Stop Dead in Your Tracks: #3 in Dummy’s Guide to Conversation
Could Paying Attention be the New Black?
This has happened to you: Going along. Minding your business. Dashing off small replies to the usual small talk. Maybe you hint at the plus-sized existential questions colliding and storming through your subconscious; the doubts and uncertainties that threaten to spill through your cranium as a conscious thought you even might utter. Maybe you stay silent.
But the internal roiling doesn’t let up.
“What does it all mean,” you mutter under your breath on the elevator to the 23rd floor, remembering your wife’s comment about needing more attention and your boss using pretty much the same words and your doctor stating you need to focus on exercise otherwise diabetes is around the corner. That’s when the person next to you looks up from her phone and says,
“I don’t know, but the CDC says attention deficit disorder is on the rise.”
She smiles half a smile and goes back to her screen.
It hits you: Maybe there is a national attention deficit disorder and your life reflects it. Maybe our screens and multitasking so distract us that full-on attention is rare and becoming rarer. Since we carry the multi-tasking addiction with us into every conversation (like a drunk secretly playing out the context of the next drink), we simply have no bandwidth to attend the need, the threat, or the story (it is National Day of Listening, after all) playing out before us. And suddenly you long for an hour of blissful focus.
Black Friday may be a worthy day to consider that paying attention is the new black: the fashion statement that can only be given, not bought. And paying attention to what we say to each other—really listening—may be a gift that looks more like an investment in the future of a relationship.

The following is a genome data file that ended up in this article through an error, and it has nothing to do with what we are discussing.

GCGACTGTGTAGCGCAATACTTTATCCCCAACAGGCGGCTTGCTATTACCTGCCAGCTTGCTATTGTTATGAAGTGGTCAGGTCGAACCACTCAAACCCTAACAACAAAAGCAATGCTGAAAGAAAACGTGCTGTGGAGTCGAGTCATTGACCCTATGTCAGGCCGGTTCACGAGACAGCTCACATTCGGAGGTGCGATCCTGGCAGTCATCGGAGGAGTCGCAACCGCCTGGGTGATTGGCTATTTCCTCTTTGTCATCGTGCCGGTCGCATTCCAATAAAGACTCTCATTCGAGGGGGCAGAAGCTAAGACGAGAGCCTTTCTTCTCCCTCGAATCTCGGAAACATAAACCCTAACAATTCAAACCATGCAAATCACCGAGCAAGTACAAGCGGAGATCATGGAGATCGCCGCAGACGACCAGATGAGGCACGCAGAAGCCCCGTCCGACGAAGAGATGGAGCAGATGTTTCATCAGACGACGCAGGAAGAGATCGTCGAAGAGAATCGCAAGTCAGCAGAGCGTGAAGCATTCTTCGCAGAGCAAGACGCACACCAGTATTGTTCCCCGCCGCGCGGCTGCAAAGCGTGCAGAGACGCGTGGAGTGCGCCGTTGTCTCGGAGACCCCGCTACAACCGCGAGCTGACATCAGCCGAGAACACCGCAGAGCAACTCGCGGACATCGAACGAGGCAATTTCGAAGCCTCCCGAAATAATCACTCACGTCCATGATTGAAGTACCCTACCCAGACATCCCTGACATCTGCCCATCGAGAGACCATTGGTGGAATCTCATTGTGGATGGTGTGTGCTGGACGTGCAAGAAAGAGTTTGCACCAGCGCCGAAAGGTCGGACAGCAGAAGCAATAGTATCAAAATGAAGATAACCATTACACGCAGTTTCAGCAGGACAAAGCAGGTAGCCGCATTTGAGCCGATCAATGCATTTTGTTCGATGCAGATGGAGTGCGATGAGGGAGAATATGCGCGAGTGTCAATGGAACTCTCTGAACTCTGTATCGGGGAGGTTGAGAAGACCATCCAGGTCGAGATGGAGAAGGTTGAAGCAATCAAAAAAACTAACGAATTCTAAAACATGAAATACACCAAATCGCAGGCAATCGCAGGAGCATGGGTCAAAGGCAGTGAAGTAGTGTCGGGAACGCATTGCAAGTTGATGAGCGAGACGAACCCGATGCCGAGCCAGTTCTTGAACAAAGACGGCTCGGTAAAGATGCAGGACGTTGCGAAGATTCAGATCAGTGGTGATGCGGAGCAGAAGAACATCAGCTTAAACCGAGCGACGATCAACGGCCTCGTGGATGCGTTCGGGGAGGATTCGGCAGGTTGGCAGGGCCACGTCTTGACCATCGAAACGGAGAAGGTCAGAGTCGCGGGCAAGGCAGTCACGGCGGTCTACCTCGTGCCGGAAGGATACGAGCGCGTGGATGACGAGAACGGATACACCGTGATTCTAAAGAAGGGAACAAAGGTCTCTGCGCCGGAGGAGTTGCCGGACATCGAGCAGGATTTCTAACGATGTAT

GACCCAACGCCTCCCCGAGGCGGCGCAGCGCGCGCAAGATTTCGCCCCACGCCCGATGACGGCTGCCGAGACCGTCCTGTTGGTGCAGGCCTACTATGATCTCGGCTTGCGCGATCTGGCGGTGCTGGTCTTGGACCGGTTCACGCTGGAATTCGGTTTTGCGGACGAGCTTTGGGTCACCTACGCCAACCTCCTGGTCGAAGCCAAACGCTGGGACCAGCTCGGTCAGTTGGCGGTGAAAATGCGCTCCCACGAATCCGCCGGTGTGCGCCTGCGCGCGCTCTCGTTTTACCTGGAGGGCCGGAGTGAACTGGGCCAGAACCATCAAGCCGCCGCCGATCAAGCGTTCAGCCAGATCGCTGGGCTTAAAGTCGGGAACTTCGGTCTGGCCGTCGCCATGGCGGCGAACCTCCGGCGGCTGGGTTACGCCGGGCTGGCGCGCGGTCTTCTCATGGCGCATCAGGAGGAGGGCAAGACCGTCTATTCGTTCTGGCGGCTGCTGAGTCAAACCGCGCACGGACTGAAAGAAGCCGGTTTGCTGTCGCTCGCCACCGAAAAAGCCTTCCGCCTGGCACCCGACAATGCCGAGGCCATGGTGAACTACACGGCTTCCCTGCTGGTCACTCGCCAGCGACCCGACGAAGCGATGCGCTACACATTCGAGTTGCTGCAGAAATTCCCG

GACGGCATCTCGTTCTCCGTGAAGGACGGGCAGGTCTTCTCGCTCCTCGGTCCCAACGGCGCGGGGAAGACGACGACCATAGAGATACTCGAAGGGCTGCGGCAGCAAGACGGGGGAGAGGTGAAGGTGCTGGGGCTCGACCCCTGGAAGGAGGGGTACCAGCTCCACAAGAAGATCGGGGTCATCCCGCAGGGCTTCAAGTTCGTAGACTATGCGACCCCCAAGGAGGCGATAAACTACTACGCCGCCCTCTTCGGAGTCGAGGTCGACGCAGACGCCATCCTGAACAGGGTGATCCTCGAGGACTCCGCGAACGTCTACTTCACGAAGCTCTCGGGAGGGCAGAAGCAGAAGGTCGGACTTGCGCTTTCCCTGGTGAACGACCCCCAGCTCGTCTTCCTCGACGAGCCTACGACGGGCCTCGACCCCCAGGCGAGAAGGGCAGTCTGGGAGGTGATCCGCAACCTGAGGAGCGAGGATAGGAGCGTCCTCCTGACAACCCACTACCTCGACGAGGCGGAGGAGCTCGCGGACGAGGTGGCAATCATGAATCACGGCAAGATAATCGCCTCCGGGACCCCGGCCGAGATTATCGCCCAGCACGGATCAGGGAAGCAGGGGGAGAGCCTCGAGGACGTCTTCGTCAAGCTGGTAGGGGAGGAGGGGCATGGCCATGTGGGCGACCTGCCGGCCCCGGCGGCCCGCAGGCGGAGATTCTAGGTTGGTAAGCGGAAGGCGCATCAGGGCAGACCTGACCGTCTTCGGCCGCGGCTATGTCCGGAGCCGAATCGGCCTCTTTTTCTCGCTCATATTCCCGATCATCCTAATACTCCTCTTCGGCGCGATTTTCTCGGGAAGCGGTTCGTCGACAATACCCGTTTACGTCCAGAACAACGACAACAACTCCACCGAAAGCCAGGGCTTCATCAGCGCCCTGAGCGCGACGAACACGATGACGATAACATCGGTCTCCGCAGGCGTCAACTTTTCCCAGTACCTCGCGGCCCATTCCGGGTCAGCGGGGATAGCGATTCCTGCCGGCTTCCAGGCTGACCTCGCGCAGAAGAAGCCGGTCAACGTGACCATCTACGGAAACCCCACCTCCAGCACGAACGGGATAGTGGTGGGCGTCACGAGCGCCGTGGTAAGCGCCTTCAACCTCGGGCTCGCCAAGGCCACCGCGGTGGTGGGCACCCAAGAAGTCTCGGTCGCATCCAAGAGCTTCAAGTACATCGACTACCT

If The Word Fits
If the first step in the Dummy’s Guide to Conversation is to open your pie-hole, proving you are both human and alive, then the second step is to listen. And the third step is to be stopped—or at least to be prepared to be stopped. So much of life seems set to automatic pilot. The same bowl of Raisin Bran every morning. The same drive to work. The same greeting to the guard, same conversations with the same coworkers. Same words sent. Same words received.
When we have the Aha moment on the elevator to the 23rd floor next to the woman immersed in her screen, we should take note. Write down the insight. Listen to it. But don’t stop there; consider making a habit of watching for the moments of supreme attention that stop you dead in your tracks with wonder. These are the very pivot points we shoot past without even taking in the scene. And that’s too bad, because we miss an opportunity to learn something about ourselves, our culture and our future.